> 54563668 Oct 17 19:50 linux-2.6.20.21.tar.gz
    >
    > 14890 Nov 01 02:50 ChangeLog-2.6.16.56
    > 51262720 Nov 01 02:52 linux-2.6.16.56.tar.gz
    >
    > 25674 Nov 02 15:53 ChangeLog-2.6.22.11
    > 56927801 Nov 02 15:53 linux-2.6.22.11.tar.gz
    >
    > 11078 Nov 05 18:02 ChangeLog-2.6.22.12
    > 56930075 Nov 05 18:02 linux-2.6.22.12.tar.gz
    >
    > 12415 Nov 05 21:40 ChangeLog-2.6.16.57
    > 51263196 Nov 05 21:42 linux-2.6.16.57.tar.gz
    >
    > all of _those_ kernels are newer. If you are not a kernel developer,
    > or a glutton for punishment, you probably don't want to be using any
    > kernel with letter suffixes. You may see 'preN' which is _generally_
    > the first cuts - followed by 'rcN' which refers to Release Candidates,
    > and even 'testing'.
    >
    > Read the ChangeLog. If there is something you need, or are interested
    > in - go for it. If not, you may not want to be chasing version numbers
    > or release dates. Why do you think distribution kernels are not the
    > very latest?
    >
    > Old guy


    If i was that smart I would not be asking the question ;-) , however I do
    have files marked as 1970 for kernel releases , so I prefer not to always
    rely on the dates.

    I need to use the latest & greatest , as i am doing development work ,
    specifically on the "arm" range of processors , so I'm afraid punishment is
    what i am getting ,that and several tens of pages of A4 notes, on the
    punishments available in Kernelville

    Thankyou for your reply , I am a lot clearer now.


    Steve






  7. Re: latest release of linux

    On Sat, 10 Nov 2007 20:15:21 +0800, David W Studeman wrote
    (in article <4735a0d9$0$3570$815e3792@news.qwest.net>):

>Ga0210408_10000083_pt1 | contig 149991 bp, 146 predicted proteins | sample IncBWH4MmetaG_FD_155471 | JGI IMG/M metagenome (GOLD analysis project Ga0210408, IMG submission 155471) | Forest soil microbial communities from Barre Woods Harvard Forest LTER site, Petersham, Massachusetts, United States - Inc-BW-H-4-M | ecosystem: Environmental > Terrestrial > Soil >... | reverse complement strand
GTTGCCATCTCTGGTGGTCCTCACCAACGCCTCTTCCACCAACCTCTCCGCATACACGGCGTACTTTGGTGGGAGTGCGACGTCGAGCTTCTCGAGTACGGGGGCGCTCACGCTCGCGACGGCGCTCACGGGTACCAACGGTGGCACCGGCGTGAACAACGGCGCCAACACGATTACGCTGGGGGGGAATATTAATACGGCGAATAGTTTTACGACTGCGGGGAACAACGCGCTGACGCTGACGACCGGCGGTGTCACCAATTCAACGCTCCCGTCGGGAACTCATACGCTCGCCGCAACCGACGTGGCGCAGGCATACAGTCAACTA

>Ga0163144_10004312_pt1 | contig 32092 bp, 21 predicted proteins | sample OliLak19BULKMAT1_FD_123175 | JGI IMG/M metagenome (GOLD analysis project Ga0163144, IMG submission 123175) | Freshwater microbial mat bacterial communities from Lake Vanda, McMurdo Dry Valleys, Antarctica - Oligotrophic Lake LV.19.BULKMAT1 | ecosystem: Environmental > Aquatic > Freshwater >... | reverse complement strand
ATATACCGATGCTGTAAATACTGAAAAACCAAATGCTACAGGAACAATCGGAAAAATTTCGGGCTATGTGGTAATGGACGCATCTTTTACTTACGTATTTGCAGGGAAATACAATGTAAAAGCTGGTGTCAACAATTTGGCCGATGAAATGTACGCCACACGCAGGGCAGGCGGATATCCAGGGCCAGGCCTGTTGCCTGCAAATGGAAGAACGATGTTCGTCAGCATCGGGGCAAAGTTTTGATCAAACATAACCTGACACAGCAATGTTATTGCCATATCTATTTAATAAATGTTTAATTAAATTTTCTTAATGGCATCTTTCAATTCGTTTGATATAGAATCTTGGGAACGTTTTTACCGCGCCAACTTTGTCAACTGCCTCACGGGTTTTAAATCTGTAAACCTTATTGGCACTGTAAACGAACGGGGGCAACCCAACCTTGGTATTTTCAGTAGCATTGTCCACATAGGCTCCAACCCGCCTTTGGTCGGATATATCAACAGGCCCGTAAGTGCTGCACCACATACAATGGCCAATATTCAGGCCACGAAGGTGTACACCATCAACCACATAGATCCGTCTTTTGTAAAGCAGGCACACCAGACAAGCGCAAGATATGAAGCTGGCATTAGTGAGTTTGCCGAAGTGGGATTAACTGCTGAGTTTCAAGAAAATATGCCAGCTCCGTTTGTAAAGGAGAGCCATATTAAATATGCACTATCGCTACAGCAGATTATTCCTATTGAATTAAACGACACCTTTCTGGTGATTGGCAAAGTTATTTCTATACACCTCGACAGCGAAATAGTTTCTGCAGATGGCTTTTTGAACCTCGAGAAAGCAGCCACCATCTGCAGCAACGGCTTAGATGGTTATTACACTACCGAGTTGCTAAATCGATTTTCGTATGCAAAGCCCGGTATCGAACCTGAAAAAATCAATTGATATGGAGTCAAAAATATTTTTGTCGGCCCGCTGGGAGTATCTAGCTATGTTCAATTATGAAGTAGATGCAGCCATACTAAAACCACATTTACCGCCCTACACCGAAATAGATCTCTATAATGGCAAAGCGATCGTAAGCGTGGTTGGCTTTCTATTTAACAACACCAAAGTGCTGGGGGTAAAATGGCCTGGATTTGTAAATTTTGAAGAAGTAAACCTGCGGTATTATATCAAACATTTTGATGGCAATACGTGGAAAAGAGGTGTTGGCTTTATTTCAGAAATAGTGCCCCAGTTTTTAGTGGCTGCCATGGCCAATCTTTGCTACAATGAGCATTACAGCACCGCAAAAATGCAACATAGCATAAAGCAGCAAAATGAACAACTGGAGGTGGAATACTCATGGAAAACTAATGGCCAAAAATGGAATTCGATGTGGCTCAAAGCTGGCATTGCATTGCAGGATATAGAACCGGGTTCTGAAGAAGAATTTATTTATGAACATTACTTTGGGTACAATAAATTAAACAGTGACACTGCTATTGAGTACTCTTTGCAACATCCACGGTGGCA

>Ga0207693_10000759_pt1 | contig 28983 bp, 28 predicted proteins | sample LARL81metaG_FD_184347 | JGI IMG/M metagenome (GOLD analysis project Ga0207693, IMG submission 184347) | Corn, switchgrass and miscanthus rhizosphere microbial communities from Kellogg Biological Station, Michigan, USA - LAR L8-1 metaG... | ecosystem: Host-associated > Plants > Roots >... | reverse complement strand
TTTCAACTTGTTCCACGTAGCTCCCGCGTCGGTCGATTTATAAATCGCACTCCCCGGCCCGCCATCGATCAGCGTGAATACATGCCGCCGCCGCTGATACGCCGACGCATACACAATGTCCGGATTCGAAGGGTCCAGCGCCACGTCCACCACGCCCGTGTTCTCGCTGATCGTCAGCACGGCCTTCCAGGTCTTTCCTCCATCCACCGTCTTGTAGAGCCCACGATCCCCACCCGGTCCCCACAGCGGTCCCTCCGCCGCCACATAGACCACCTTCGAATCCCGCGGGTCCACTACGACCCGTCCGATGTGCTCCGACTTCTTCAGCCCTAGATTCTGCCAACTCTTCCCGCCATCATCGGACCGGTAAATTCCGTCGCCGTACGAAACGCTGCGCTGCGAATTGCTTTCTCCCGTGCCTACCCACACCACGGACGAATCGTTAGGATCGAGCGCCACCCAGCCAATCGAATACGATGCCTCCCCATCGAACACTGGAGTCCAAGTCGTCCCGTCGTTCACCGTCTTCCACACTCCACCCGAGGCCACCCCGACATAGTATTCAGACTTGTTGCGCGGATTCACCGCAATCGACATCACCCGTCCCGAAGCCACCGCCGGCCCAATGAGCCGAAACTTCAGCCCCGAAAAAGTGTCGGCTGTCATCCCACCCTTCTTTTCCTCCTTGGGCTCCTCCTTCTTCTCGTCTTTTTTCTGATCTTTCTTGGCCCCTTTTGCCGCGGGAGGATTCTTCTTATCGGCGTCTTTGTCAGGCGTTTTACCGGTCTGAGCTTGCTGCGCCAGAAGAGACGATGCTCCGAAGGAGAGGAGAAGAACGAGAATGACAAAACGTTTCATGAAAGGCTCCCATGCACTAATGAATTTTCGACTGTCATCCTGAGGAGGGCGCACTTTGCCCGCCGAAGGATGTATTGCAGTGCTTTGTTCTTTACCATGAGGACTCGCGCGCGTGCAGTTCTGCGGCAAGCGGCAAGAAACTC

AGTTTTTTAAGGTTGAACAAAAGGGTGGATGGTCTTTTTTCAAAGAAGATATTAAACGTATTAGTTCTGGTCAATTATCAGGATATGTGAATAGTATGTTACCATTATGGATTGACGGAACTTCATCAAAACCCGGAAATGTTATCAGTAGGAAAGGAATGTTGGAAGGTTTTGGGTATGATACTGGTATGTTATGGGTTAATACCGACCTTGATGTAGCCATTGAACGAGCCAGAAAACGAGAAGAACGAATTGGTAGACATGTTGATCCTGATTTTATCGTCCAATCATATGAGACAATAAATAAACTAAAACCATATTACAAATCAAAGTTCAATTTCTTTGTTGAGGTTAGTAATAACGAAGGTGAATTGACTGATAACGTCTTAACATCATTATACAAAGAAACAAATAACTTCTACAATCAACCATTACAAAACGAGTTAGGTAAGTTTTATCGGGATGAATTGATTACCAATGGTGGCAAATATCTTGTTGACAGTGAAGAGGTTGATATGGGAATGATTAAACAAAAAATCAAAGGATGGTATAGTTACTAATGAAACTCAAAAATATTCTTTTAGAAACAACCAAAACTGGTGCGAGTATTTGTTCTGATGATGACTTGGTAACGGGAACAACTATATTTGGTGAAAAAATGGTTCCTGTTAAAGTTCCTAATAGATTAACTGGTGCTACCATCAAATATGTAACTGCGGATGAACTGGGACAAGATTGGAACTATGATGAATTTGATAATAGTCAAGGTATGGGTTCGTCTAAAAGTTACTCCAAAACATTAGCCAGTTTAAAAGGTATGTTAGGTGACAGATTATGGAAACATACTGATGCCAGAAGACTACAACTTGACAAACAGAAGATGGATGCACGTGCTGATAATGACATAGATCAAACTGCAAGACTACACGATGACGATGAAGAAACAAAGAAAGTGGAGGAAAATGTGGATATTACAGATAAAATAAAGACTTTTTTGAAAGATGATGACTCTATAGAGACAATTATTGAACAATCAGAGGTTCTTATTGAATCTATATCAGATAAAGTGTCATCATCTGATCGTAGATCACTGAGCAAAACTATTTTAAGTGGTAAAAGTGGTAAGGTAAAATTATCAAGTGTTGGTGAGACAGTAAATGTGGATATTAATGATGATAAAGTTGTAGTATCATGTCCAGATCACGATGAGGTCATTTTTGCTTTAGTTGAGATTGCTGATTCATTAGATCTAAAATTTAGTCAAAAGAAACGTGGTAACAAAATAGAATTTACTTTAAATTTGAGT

> On Sat, 10 Nov 2007 17:34:42 +0800, steve wrote:
    >
    >> Hi guys,
    >>
    >>
    >> just a quick question.
    >>
    >> when i see a release such as
    >> 2.6.23 and 2.6.23rc2
    >>
    >> which is the latest version?
    >>
    >> is the rc2 , leading upto 2.6.23 or is it a 2.6.23 with "extra"
    >> development in it?
    >>
    >>
    >> steve

    >
    > RC anything is the release candidate for that version so the rc2 was
    > leading up to the actual 2.6.23 release. If you see a 2.6.23 release with
    > no RC or Beta added to it, your looking at the stable released version.
    > For some reason and I'm sure they are good reasons, they choose to keep
    > the RC's listed long after the actual released version. Check the dates
    > and this will clear some of it up.
    >
    >
    > Dave


    Thanks for the help dave.

    steve


  8. Re: latest release of linux

    On Sun, 11 Nov 2007, in the Usenet newsgroup alt.os.linux.suse, in article
    , steve wrote:

    >Moe Trin wrote


    >> Did you look at the file dates? From the directory listing at
    >> ftp.kernel.org in the /pub/linux/kernel/v2.6/


    >> and in the directory /pub/linux/kernel/v2.6/testing/


    >> Read the ChangeLog. If there is something you need, or are interested
    >> in - go for it. If not, you may not want to be chasing version numbers
    >> or release dates. Why do you think distribution kernels are not the
    >> very latest?


    >If i was that smart I would not be asking the question ;-)


    OK - I'll give you that one ;-)

    >however I do have files marked as 1970 for kernel releases , so I
    >prefer not to always rely on the dates.


    Hmmm, not easy to get them to that date without real effort. However
    kernel.org seems to have people with clue watching over the servers,
    and the "current" trees seem to be relatively accurate. The problem is
    that there are several different lines being maintained, in addition
    to the very latest. That's why 2.6.16.57 (the 57th update of the
    2.6.16 kernel), 2.6.20.21, and 2.6.22.12 exist along with the bleeding
    edge 2.6.23.1. For that matter, 2.4.35.3 is also "current" and 2.4.36